The modern era of United States coins begins in 1965 when silver was removed from circulating coins except for the Kennedy half-dollar. The silver content of the half-dollar was reduced to 40-percent and clad around a copper core while the dime and quarter were copper-nickel clad, as they are today. It would not be until 1982 when the cent was changed from being 95-percent copper to being copper-plated zinc coins. The nickel has used the same copper-nickel composition since the release of the 1883 Liberty Head nickel except for the World War II issues.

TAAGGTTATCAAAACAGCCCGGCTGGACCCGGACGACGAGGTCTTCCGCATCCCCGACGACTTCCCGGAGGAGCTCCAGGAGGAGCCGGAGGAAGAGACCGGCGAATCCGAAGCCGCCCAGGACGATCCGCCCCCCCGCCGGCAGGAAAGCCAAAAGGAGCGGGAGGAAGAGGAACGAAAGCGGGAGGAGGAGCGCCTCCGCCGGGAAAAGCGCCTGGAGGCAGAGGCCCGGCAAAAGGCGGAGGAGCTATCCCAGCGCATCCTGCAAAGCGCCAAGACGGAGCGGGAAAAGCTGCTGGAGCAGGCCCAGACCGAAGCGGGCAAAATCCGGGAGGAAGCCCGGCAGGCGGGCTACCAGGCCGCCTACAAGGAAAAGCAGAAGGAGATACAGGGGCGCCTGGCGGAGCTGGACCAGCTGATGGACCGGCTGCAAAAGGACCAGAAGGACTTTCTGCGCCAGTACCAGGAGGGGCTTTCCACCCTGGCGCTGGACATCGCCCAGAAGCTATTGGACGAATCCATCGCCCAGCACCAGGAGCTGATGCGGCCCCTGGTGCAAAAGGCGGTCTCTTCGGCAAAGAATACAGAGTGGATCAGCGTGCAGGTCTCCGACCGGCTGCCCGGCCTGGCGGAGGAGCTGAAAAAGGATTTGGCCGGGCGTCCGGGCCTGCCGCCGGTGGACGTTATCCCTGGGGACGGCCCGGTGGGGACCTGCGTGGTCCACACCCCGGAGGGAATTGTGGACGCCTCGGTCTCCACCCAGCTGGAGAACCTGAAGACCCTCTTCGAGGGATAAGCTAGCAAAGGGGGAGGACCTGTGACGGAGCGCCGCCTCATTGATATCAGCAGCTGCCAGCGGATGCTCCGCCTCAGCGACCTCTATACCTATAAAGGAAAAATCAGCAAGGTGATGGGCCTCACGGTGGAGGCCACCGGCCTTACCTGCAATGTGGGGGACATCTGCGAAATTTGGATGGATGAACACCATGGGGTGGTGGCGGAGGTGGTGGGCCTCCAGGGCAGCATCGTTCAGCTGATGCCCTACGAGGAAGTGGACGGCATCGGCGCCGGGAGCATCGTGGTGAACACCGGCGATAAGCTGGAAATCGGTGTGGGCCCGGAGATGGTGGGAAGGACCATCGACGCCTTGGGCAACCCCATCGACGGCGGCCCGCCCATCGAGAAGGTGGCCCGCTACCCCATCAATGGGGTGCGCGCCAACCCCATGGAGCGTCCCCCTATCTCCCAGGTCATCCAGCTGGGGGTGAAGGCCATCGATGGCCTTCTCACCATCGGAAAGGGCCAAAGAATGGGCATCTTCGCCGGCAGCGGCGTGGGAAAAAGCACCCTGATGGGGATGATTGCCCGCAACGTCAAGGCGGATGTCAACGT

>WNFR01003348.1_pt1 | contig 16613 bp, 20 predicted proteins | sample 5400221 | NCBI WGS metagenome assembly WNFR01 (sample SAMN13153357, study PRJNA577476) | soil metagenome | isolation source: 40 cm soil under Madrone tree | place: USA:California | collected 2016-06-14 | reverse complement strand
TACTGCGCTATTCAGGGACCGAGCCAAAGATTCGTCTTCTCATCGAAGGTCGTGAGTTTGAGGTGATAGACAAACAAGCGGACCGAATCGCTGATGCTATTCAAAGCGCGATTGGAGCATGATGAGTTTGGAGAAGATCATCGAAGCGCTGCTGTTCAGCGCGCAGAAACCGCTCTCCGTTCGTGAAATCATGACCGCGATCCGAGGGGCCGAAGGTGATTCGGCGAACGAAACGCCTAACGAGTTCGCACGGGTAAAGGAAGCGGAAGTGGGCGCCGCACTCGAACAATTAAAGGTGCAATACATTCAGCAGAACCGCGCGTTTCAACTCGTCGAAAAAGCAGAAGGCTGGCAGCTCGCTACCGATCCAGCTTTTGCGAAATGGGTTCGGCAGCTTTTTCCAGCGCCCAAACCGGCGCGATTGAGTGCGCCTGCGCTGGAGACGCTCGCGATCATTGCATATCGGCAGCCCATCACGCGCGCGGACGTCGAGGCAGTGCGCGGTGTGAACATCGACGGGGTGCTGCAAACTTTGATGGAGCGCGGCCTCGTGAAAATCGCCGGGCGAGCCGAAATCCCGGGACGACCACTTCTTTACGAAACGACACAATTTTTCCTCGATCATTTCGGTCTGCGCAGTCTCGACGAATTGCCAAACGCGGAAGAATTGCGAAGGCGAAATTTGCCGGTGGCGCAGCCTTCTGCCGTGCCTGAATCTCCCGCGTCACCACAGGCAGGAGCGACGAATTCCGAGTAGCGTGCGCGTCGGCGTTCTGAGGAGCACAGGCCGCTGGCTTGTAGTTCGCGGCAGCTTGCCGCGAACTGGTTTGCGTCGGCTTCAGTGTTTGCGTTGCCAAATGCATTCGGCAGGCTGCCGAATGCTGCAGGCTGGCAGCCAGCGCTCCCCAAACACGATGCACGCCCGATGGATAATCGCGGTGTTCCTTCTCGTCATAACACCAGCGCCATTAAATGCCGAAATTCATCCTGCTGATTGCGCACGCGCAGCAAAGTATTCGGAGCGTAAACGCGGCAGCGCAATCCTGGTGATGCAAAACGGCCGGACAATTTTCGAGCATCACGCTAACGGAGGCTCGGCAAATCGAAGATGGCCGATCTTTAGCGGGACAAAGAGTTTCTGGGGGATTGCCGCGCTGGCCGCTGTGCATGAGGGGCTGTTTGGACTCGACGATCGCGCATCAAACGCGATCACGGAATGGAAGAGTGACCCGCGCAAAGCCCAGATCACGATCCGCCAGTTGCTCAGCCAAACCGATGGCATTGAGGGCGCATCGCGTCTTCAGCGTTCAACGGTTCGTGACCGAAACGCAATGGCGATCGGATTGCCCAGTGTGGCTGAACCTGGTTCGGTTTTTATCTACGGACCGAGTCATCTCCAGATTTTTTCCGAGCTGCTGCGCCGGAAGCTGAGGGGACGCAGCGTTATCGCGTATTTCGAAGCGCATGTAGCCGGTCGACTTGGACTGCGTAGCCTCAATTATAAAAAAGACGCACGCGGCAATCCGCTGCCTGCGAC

For the average collector under 40 years old, coins have always been copper-nickel clad and the cent has always been made from copper-plated zinc. For a significant amount of their lives, the reverse of the Lincoln cent always had the Lincoln Memorial and the reverses of the quarter have been changing ever since they can remember. While many of us grew up with single designs, those of us who were around for the Bicentennial will remember the special reverses produced for the quarters, half-dollars, and dollar coins. In fact, the Drummer Boy reverse of the dual-dated 1776-1976 quarters remains my all-time favorite circulating commemorative reverse.
Maybe it is time to give modern coins more respect. What do you think?